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What Causes Stress In A Cannabis Plant

Marijuana stress is caused by imbalances of the plant chemistry. Whatever the cause, the stress starts effecting the normal function of the plant and the plant will begin to show signs of problems.

Marijuana plants like to have a consistent environment which doesn’t change much from day to do. You will want to incorporate any changes slowly to avoid stressing your plant.

Main Causes of Cannabis Plant Stress:

  1. Water Stress: Over or under-watering will cause plant leaves to droop. An over watered plant has firm, downward curling leaves, while an under-watered plant looks wilted and dry.
  2. Nutrient Stress: When a plant is given too many nutrients, or not enough, then it starts showing signs of stress. This is caused by mineral imbalances which prevent the plant from carrying out it’s normal functions. Common signs of nutrient stress are burnt brown or yellow leaf tips, yellowing leaves or  other abnormal coloring/spotting, leaves falling off, and slowed growth. As plants get older, they need less nutrients and may be more likely to show signs of nutrient stress. An older marijuana plant will need less nutrients than a younger one.
  3. pH of Root Zone: pH is a measure of how acidic or alkaline a substance is. In order for your plants to get all their nutrients, their roots need to have an environment with the correct pH. If the roots are exposed to the wrong pH, they won’t be able to absorb all their nutrients and may start showing signs of nutrient stress. Therefore it’s important to check and adjust the pH of your water to maintain a proper root pH.
  4. Irregular Light Cycles: Marijuana plants need 18+ hours of light a day when they’re in the vegetative stage of their life, and a 12/12 light schedule when they are in the flowering stage. It’s important that any ‘start’ and ‘end’ times remain consistent thorughout the grow. It’s also imporant that the plants do not get any light during their ‘dark period’ of 12 hours during the flowering stage. When the plant gets light at inappropriate times, it’s possible that the plant will turn ‘hermaphrodite’ (show signs of being male even though it’s female). The light stress may also prevent the plant from providing the best yields even if it shows no symptoms.
  5. Plant Tissue damage: Any damage to the plant itself. Most times, if the plant is healthy otherwise, it will bounce right back from any physical damage. It’s inevitable that you will eventually damage one of your plants, so don’t beat yourself up about it too much.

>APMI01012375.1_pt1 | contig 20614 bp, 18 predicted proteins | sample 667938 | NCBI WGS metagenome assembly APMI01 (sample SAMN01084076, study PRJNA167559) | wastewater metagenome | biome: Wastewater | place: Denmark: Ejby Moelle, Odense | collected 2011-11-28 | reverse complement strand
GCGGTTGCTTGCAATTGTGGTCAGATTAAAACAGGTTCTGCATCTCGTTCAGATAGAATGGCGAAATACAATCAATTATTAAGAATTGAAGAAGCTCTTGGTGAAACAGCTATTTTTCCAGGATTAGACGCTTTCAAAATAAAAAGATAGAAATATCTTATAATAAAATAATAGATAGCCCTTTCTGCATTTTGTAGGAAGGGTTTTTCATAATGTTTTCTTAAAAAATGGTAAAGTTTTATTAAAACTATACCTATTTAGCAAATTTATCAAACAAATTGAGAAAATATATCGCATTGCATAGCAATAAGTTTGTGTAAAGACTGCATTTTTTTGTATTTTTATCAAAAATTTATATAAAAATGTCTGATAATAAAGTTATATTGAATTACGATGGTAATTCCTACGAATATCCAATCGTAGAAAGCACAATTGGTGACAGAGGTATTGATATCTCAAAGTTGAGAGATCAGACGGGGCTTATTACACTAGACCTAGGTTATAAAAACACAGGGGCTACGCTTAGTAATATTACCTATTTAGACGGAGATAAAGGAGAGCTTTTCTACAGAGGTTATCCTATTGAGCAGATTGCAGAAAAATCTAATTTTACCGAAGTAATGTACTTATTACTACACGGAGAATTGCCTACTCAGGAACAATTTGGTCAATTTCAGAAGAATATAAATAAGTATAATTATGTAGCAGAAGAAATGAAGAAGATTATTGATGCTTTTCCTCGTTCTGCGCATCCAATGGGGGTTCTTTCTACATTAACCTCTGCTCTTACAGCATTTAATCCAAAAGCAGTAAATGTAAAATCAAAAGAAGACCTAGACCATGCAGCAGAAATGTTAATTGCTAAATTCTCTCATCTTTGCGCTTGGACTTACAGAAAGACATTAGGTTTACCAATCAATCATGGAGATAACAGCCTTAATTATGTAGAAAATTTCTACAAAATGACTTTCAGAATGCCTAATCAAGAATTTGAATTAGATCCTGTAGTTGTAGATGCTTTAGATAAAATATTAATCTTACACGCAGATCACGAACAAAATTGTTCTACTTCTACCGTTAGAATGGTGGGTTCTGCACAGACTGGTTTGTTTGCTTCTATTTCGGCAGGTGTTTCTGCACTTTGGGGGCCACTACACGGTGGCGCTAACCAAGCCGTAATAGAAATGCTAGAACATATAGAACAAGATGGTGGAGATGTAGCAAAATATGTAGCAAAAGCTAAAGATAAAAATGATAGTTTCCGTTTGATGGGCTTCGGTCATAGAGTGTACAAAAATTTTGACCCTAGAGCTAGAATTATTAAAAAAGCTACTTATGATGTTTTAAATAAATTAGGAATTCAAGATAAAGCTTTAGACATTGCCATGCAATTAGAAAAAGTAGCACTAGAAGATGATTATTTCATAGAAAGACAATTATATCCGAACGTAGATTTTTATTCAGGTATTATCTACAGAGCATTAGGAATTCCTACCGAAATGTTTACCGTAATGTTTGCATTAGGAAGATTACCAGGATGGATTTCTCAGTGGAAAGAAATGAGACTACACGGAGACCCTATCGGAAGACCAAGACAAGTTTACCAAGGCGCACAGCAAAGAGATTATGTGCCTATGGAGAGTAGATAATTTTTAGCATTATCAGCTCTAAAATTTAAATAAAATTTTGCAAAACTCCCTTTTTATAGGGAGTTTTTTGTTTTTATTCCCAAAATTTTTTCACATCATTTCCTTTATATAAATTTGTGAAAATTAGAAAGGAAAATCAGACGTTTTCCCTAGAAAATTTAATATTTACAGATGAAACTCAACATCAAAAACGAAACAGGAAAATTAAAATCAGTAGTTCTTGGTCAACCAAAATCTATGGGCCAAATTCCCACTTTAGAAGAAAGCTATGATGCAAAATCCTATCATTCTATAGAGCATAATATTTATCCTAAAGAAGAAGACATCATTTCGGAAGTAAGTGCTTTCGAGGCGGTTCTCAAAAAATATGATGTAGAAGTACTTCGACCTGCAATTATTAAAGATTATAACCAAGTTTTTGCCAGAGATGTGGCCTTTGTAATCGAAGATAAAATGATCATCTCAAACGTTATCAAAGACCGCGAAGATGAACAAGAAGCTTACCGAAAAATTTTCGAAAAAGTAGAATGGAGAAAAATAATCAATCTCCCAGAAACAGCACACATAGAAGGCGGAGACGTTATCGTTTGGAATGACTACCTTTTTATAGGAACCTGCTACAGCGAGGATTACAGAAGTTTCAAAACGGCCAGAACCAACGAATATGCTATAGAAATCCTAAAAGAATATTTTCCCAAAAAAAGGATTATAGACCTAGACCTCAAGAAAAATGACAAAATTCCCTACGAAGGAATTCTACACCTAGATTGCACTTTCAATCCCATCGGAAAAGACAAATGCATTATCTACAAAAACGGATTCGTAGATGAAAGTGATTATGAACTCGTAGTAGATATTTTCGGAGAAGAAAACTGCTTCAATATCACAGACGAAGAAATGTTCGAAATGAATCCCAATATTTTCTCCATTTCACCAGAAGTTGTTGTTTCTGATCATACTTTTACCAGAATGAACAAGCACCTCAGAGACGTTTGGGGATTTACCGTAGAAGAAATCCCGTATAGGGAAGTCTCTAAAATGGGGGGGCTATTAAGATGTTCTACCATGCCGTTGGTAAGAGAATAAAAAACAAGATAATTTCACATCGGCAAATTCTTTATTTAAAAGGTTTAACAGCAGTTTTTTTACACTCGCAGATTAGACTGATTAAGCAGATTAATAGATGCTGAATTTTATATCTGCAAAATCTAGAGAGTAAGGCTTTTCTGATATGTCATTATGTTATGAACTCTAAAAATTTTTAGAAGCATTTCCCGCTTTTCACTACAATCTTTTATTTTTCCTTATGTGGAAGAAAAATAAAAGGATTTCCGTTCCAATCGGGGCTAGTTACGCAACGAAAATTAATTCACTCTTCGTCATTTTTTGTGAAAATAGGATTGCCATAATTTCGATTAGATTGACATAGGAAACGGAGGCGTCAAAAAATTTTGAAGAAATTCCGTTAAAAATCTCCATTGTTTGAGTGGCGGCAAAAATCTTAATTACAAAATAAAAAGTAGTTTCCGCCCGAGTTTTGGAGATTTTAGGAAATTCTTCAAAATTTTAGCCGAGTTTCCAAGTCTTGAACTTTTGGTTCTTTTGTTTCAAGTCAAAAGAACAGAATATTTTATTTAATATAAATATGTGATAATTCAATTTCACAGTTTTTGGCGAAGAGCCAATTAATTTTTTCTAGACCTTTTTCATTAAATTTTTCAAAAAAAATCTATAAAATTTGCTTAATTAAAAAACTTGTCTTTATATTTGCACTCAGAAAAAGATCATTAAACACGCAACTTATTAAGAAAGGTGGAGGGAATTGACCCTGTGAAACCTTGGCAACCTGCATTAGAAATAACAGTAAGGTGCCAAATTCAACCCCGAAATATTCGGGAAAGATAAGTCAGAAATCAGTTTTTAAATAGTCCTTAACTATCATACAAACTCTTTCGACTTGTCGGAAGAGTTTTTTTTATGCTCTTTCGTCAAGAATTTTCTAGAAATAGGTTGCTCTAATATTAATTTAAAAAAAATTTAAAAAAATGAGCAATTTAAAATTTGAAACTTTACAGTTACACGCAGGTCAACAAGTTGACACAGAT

6. Root Health: Roots are the foundation of your plant, and it’s important that your plant’s root are given a proper environment. Roots can be hurt by light, physical damage, chemical damage, or certain kinds of bacteria. It’s important to provide the roots with an environment where they have ready access to oxygen, water, and the right amount of nutrients. As we mentioned earlier, roots should be maintained in the correct pH environment to ensure proper nutrient absorption. It’s a good idea to make sure the root zone never gets much hotter or colder than room temperature if you want to ensure that the roots are able to absorb the most oxygen out of the water. Maintaining a comfortable root temperature will also help prevent the growth of bad bacteria.
  7. Environmental Extremes: In general, your plant’s grow area should feel comfortable to you at all times. You want to try to maintain a consistent temperature if possible. If you think your grow area feels stuffy, hot, or cold, your plant probably does too. There should be good circulation/airflow around the plants, and the humidity should never get too high or low. When there are extreme changes in the environment, your plant may temporarily stop growing. If the environmental extreme worsens or doesn’t get better, your plants will start showing physical signs of stress and may even die.
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